Yeah, I'm not OK with that. I know, but I hope I'm not a little. No, you didn't. I blame I blame me, it's OK. I just stood there. I don't know why I didn't gyrate with you and move my hips and swivel them like you did I.


But no, I'm not sure. I think you gyrated a little. But, you know, it was cute. Did you not notice a little bit of the forehead touch?


I noticed.


I notice I think I could feel your breath when when it happened, when it was little things like that, like just getting up in the bedroom in the in Jesse's bedroom, even even when we were dancing in the max, it's just these little moments where you might catch a breath or you might catch a O'Haire wisp across your face. And it's things like that as a kid. It's so innocent. But it was so big and it was so meaningful and it was.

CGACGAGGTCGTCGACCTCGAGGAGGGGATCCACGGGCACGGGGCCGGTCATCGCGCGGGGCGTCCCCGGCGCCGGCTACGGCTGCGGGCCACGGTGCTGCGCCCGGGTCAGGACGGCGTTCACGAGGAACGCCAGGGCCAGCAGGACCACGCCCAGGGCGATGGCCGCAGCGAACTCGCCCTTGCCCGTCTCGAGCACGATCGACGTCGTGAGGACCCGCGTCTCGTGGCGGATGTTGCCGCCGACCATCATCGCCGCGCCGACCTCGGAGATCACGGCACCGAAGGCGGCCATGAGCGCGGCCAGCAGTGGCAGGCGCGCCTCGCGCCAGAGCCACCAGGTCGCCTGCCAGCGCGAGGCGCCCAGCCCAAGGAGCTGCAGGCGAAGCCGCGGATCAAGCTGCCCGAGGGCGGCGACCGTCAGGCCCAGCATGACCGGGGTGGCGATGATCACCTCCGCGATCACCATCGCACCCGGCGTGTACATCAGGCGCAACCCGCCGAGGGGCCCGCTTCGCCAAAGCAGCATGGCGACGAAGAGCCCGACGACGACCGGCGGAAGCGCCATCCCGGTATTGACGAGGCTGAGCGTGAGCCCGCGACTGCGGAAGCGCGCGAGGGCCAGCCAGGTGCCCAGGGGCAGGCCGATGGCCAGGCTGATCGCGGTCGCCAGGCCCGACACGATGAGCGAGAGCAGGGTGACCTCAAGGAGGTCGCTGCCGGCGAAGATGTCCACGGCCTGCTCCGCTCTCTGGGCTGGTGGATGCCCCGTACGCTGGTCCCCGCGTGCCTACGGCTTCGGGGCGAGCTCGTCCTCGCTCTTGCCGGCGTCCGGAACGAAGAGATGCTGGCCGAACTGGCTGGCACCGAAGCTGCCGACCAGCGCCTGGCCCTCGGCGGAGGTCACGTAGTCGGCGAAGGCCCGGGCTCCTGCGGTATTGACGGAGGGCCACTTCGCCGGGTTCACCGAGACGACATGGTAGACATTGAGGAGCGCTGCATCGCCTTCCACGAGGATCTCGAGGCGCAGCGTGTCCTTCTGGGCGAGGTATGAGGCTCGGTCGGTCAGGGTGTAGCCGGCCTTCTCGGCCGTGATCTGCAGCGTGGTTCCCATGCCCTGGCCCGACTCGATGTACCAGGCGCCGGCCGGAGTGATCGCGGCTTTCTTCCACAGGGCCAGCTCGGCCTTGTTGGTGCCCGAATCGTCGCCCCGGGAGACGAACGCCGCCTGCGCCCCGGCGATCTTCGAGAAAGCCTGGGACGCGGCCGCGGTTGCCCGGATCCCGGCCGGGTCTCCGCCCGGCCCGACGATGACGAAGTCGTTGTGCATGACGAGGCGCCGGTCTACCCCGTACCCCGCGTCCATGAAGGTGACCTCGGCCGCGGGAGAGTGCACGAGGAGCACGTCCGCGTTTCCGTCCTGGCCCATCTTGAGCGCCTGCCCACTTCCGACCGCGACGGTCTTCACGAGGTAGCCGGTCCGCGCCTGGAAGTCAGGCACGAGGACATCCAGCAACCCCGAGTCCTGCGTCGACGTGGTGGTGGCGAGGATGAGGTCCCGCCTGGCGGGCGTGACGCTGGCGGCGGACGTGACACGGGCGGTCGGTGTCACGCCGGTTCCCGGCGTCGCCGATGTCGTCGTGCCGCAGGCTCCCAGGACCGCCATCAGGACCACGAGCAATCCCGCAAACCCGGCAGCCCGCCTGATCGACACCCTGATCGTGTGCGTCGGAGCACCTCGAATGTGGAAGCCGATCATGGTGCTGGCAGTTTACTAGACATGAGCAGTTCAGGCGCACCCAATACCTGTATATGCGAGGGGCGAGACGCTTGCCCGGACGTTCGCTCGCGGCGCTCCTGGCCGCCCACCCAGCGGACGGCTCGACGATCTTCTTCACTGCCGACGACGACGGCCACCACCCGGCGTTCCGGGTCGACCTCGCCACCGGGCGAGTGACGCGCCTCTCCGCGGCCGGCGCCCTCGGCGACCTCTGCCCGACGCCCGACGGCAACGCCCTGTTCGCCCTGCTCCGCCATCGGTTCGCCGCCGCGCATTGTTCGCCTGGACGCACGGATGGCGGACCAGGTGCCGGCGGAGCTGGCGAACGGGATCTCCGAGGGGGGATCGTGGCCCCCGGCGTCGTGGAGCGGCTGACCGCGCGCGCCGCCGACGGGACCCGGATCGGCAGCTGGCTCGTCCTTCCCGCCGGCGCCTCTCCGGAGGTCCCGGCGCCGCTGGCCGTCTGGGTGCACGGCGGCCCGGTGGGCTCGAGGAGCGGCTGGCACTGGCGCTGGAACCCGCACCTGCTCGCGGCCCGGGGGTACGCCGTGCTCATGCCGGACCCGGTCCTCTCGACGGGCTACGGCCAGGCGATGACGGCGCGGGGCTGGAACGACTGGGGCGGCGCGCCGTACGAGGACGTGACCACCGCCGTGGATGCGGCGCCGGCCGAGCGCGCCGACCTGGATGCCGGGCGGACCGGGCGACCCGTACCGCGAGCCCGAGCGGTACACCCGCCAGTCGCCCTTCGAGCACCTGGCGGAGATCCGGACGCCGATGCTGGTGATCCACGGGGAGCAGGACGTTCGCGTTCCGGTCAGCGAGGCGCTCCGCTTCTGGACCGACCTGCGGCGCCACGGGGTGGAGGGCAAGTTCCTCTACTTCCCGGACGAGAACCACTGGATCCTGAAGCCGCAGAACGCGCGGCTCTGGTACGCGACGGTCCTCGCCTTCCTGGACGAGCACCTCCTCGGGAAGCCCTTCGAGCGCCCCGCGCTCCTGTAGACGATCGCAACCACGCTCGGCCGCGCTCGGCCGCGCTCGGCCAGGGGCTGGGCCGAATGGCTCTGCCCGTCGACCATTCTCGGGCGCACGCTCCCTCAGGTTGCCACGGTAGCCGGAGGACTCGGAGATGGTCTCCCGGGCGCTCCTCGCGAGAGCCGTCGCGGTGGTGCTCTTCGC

Yeah. Things that you you went back with and and put in your little memory bank. Definitely. Definitely. Can you believe that we are talking about that little show we did 30 years later.


No, I mean it. And also the thing is, it has never stopped. There's never been a lull in. In people like just every generation it has met, every generation since we shot it. I don't know about you, but I think we're in the same boat here. It's safe to say that there's not a year that has gone by where people have not come up to me and said, I'm so excited or I love the show and what it means to them.


And and it's it's it's amazing just how it has transcended time and everything. Now, the powerhouse perhaps is not quite the powerhouse their namesake would have you believe they scored a 90 a OK, this is an attack job on you and your dancing. You get it by this point. And then Screech and Lisa come out and Screech has engineered a dance called The Spring to work around Lisa's injury. And they win. They win with the help of their classmates who cheer them on.